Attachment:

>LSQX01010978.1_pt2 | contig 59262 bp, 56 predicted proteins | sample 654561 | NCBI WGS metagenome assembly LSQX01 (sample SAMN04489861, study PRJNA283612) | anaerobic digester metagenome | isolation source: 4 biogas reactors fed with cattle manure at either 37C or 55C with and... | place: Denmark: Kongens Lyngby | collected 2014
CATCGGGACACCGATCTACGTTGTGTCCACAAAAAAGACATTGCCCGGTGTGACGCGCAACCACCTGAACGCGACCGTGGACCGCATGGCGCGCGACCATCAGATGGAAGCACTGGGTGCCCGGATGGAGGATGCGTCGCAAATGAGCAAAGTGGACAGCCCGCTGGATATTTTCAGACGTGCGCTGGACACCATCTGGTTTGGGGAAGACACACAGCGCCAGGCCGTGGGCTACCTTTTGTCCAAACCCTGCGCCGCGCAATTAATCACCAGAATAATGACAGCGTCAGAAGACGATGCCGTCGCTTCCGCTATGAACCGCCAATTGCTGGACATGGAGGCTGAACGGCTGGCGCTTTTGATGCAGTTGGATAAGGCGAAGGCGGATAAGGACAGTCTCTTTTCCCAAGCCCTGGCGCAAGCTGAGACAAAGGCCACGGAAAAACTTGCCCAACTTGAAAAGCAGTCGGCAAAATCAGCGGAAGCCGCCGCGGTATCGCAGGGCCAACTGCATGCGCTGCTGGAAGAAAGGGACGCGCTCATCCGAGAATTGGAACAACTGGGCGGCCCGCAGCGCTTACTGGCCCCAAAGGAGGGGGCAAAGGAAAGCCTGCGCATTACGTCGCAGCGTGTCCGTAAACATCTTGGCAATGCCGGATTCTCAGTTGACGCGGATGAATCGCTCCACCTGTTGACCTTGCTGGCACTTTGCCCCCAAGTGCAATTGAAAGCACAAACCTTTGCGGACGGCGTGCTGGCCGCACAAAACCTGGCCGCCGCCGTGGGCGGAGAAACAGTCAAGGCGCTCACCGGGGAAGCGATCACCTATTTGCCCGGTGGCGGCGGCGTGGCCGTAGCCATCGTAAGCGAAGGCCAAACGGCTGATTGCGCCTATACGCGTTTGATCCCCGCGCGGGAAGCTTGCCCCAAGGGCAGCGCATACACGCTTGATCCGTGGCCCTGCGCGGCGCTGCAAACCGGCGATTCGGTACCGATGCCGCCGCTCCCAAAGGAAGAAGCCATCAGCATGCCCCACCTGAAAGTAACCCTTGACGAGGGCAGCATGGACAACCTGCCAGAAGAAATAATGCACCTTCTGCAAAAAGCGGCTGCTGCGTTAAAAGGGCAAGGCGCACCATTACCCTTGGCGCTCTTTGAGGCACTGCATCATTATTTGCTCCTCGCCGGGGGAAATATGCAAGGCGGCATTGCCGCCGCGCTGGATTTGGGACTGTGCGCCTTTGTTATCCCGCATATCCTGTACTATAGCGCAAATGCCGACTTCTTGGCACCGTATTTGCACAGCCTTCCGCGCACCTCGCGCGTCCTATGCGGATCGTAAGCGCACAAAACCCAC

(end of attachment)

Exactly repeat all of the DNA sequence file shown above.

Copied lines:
>LSQX01010978.1_pt2 | contig 59262 bp, 56 predicted proteins | sample 654561 | NCBI WGS metagenome assembly LSQX01 (sample SAMN04489861, study PRJNA283612) | anaerobic digester metagenome | isolation source: 4 biogas reactors fed with cattle manure at either 37C or 55C with and... | place: Denmark: Kongens Lyngby | collected 2014
CATCGGGACACCGATCTACGTTGTGTCCACAAAAAAGACATTGCCCGGTGTGACGCGCAACCACCTGAACGCGACCGTGGACCGCATGGCGCGCGACCATCAGATGGAAGCACTGGGTGCCCGGATGGAGGATGCGTCGCAAATGAGCAAAGTGGACAGCCCGCTGGATATTTTCAGACGTGCGCTGGACACCATCTGGTTTGGGGAAGACACACAGCGCCAGGCCGTGGGCTACCTTTTGTCCAAACCCTGCGCCGCGCAATTAATCACCAGAATAATGACAGCGTCAGAAGACGATGCCGTCGCTTCCGCTATGAACCGCCAATTGCTGGACATGGAGGCTGAACGGCTGGCGCTTTTGATGCAGTTGGATAAGGCGAAGGCGGATAAGGACAGTCTCTTTTCCCAAGCCCTGGCGCAAGCTGAGACAAAGGCCACGGAAAAACTTGCCCAACTTGAAAAGCAGTCGGCAAAATCAGCGGAAGCCGCCGCGGTATCGCAGGGCCAACTGCATGCGCTGCTGGAAGAAAGGGACGCGCTCATCCGAGAATTGGAACAACTGGGCGGCCCGCAGCGCTTACTGGCCCCAAAGGAGGGGGCAAAGGAAAGCCTGCGCATTACGTCGCAGCGTGTCCGTAAACATCTTGGCAATGCCGGATTCTCAGTTGACGCGGATGAATCGCTCCACCTGTTGACCTTGCTGGCACTTTGCCCCCAAGTGCAATTGAAAGCACAAACCTTTGCGGACGGCGTGCTGGCCGCACAAAACCTGGCCGCCGCCGTGGGCGGAGAAACAGTCAAGGCGCTCACCGGGGAAGCGATCACCTATTTGCCCGGTGGCGGCGGCGTGGCCGTAGCCATCGTAAGCGAAGGCCAAACGGCTGATTGCGCCTATACGCGTTTGATCCCCGCGCGGGAAGCTTGCCCCAAGGGCAGCGCATACACGCTTGATCCGTGGCCCTGCGCGGCGCTGCAAACCGGCGATTCGGTACCGATGCCGCCGCTCCCAAAGGAAGAAGCCATCAGCATGCCCCACCTGAAAGTAACCCTTGACGAGGGCAGCATGGACAACCTGCCAGAAGAAATAATGCACCTTCTGCAAAAAGCGGCTGCTGCGTTAAAAGGGCAAGGCGCACCATTACCCTTGGCGCTCTTTGAGGCACTGCATCATTATTTGCTCCTCGCCGGGGGAAATATGCAAGGCGGCATTGCCGCCGCGCTGGATTTGGGACTGTGCGCCTTTGTTATCCCGCATATCCTGTACTATAGCGCAAATGCCGACTTCTTGGCACCGTATTTGCACAGCCTTCCGCGCACCTCGCGCGTCCTATGCGGATCGTAAGCGCACAAAACCCAC